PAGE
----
Tricks Breakfast Cereal Companies Use to Sell to Your Kids

How companies influence sales with kids cereal boxes

  • On average, the characters on kids’ cereals stare down at them at a 9.67 degree angle.
  • Cereal boxes for kids are on average placed at 23 inches above the floor, whereas adult cereal is on average placed 48 inches from the floor.
  • Unlike the kids’ cereal boxes, people found on cereal boxes marketed toward adults look straight ahead.
  • When there is eye contact with a character on a box, there is a 16% increase in “brand trust.”

Do you know why your kids are attracted to all those sugary cereals even before they try them? You might have thought that it had something to do with the big cartoon characters that they use to brand their boxes, and you would be correct. But there is something else that’s going on with those characters that you likely never noticed. According to a new study at Cornell University, those boxes are staring back at your kids, which makes them more trustworthy than all those healthier cereals being marketed toward you.

The study asked two basic questions:

1. Do the characters on cereal boxes make eye contact?
2. Is there a choice influence when characters on cereal boxes make eye contact?

The researchers began by taking 65 different types of children’s cereal with a total of 86 different characters on the boxes from 10 different grocery stores in New York and Connecticut, and looked at where those characters were gazing. They then calculated the angle of the characters gaze at a distance of 4 feet from the shelf, which is the standard distance from where most shoppers view cereal boxes.

These calculations showed that the cereals which are marketed towards children make incidental eye contact with children while those cereals that are marketed toward adults make incidental eye contact with the adults. When evaluating the 86 different characters, 57 of those had a downward gaze at an average angle of 9.67 degrees. The complete opposite was found with adult cereals. On adult cereals, the gaze was nearly straight, with the average gaze at a .43 degree upward angle. The researchers also found that, much like in other previous studies, that the cereals marketed toward children were found on the bottom two shelves while the serial marketed toward adults was found on the top two shelves.

To answer the second question, the researchers studied how eye contact with a cereal box character is able to influence the feelings of trust of a person to that particular brand. In this study, the researchers showed one version of the Trix rabbit that didn’t make eye contact, and another version that did make eye contact to 63 university students. The results were that the students who viewed the Trix cereal boxes which made eye contact trusted the brand 16% more, and they felt they had a “feeling of connection” to the brand at a 28% higher rate than those participants who had boxes where the Trix rabbit did not make eye contact. The same participants indicated that they liked Trix better than another cereal when the rabbit made eye contact as compared to the participants where the rabbit did not make eye contact. This indicated to the researchers that characters on cereal boxes that make eye contact may increase the positive feelings that people have toward the product, and encourage consumers to purchase it.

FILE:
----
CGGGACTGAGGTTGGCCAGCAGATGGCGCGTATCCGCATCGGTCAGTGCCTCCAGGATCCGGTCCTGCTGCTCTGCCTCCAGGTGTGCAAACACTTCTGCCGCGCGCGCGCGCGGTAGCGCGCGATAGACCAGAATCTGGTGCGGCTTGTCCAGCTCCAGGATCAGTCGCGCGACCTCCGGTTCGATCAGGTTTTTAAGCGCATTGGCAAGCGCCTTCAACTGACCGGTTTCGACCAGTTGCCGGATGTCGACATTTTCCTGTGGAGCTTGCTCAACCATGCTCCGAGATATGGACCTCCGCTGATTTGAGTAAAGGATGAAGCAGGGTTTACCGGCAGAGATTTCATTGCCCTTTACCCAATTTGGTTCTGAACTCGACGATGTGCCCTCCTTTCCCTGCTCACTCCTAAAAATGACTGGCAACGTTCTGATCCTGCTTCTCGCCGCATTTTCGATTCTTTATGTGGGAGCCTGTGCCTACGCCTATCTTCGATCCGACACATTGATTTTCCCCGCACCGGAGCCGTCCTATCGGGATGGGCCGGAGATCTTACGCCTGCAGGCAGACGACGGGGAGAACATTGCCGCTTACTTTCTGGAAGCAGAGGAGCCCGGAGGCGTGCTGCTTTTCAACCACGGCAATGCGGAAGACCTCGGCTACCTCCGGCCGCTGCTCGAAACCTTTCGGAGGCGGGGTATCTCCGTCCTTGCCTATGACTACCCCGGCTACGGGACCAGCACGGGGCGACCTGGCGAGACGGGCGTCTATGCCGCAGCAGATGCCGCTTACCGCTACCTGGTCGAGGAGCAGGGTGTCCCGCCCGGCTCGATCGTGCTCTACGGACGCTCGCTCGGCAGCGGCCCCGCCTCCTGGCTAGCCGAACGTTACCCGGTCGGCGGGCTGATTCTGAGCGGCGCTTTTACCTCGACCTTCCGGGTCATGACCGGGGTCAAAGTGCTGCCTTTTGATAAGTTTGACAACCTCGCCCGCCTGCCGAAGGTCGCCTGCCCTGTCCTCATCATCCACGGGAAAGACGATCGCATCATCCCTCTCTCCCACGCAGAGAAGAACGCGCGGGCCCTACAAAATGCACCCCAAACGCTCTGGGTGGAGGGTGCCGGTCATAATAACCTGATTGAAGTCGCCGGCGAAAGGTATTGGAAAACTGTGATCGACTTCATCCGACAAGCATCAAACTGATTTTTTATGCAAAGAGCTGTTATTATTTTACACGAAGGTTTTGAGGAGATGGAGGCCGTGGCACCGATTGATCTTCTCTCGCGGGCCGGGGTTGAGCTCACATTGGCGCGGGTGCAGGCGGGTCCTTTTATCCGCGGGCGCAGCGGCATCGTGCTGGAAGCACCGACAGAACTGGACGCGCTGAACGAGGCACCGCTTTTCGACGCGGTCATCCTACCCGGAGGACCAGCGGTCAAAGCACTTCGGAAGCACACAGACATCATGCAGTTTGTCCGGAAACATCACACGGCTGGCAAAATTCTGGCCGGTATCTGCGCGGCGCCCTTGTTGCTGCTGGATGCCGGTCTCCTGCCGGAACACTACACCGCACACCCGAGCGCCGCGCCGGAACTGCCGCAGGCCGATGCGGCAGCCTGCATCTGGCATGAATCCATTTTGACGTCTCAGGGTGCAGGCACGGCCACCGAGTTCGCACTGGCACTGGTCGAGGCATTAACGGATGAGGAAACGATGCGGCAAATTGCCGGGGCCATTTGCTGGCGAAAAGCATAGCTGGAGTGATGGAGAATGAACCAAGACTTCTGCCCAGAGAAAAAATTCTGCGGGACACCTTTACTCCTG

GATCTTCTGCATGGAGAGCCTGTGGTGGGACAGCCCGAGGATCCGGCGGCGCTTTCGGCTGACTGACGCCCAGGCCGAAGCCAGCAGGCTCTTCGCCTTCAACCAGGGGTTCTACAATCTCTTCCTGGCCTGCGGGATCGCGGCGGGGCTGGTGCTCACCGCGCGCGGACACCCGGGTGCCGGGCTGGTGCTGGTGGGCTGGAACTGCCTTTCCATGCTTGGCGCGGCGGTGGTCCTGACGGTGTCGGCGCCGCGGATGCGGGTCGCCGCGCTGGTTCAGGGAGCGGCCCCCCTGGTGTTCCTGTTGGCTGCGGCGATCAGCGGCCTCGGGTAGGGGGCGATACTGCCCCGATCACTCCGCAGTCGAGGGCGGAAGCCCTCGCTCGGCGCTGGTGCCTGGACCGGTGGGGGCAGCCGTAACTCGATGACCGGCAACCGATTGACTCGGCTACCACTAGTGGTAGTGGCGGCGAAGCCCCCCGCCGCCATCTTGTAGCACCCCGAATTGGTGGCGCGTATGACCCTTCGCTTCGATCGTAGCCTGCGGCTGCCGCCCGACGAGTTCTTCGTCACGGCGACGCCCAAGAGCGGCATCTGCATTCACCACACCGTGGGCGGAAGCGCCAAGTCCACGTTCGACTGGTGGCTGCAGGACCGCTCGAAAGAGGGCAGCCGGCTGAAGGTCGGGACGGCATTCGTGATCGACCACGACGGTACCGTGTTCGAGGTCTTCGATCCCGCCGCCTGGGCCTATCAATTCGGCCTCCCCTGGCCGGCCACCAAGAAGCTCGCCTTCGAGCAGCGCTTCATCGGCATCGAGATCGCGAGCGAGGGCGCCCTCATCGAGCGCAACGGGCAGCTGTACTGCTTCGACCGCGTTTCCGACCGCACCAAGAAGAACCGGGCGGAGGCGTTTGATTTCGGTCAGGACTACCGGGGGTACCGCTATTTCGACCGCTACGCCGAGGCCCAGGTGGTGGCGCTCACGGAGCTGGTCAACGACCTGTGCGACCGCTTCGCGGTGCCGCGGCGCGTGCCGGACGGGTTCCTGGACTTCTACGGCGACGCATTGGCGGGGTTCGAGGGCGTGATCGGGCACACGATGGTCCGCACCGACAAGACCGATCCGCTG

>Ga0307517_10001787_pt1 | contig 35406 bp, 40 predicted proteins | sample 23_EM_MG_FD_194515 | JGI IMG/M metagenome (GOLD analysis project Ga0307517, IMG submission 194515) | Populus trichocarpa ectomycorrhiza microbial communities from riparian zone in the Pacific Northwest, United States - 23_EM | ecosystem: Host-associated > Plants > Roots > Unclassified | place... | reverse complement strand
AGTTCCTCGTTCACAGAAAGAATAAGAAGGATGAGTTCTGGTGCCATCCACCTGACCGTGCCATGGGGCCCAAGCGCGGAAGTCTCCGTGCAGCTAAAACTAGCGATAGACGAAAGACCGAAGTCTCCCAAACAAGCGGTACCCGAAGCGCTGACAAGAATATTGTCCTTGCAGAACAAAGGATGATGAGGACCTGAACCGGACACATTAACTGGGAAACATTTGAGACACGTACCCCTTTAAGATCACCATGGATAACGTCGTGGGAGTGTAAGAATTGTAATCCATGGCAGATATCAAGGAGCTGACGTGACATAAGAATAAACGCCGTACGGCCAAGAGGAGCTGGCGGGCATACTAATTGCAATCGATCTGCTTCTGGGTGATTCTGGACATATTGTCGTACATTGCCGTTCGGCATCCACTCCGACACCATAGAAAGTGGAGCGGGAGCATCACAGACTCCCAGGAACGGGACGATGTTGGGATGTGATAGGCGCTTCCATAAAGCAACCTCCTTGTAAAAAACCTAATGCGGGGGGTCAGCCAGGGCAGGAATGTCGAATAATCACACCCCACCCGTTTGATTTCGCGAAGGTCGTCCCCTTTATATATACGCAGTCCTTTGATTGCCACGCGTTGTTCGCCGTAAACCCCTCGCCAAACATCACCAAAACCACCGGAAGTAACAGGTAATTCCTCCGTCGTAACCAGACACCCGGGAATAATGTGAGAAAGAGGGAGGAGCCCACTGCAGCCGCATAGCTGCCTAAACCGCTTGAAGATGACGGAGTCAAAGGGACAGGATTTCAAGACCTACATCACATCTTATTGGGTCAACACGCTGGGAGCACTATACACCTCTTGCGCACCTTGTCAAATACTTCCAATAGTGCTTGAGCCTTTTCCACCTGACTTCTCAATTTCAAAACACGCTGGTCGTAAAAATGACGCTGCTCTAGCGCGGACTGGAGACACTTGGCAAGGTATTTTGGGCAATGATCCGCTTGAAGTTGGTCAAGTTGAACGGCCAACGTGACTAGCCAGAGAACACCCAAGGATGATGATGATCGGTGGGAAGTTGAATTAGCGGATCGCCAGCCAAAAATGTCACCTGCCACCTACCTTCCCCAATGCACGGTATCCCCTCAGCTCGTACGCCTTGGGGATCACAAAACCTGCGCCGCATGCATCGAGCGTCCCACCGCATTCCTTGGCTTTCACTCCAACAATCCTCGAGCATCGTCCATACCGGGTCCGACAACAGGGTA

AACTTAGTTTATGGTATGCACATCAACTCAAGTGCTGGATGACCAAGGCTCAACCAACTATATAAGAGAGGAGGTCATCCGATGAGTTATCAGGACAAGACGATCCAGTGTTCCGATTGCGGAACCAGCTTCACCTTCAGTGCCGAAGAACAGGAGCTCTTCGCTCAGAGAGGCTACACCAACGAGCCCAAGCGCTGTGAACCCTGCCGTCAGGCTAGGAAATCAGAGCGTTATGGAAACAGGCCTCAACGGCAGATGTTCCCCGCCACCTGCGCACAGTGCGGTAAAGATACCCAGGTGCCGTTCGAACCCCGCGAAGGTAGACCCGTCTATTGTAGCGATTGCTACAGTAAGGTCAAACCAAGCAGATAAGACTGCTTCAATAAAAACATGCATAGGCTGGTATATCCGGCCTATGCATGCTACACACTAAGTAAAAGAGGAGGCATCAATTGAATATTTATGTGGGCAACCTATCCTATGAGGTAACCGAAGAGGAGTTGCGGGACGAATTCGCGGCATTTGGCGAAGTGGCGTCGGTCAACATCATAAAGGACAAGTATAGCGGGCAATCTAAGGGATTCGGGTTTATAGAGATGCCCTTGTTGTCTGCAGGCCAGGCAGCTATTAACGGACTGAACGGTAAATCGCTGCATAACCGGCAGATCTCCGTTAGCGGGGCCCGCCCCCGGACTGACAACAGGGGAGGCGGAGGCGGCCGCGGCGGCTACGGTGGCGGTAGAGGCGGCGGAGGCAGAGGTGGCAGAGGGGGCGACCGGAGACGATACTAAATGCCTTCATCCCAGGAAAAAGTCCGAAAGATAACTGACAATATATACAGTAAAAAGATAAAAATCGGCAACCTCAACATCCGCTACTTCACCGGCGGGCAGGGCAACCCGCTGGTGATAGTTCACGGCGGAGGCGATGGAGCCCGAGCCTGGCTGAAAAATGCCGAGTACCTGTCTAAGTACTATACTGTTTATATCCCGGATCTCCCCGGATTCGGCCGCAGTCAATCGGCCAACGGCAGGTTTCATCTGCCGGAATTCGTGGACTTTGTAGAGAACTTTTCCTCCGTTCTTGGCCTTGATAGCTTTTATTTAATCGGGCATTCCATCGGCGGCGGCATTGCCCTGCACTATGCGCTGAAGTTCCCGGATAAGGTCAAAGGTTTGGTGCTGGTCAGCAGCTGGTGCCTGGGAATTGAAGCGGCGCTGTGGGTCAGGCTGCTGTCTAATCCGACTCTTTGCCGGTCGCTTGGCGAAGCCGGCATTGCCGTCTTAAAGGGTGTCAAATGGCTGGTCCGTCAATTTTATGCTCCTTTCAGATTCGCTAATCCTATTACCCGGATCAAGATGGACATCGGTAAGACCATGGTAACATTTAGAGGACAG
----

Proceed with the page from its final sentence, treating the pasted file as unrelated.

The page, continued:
When the two studies are combined, the researchers concluded that when cereal boxes are designed in such a way that the characters on them makes eye contact with consumers (adult or child), it influences those consumers to purchase the product and it develops brand loyalty. The researchers also suggest that if you are a parent who doesn’t want a shorter child to be influenced by this type of stealth advertising by  kids’ brand cereals, your best course of action is to not take them down the cereal aisle where this influence can be imposed on them. Instead, make your cereal purchases at a time when your kids are not with you, or when they are in another part of the store.

This research confirms what you should have already suspected. Stores and brands will go to great lengths to influence you to purchase products (and your kids), many times in subtle ways that you might not even be aware of when shopping.

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2 Responses to Tricks Breakfast Cereal Companies Use to Sell to Your Kids

  1. Another tactic might be to have your child in the seat of the grocery cart, making them taller. 😉

  2. My seven-year old daughter when she chooses her breakfast cereals, she first looks at the packaging. For me, this is the first thing that attracts the children.

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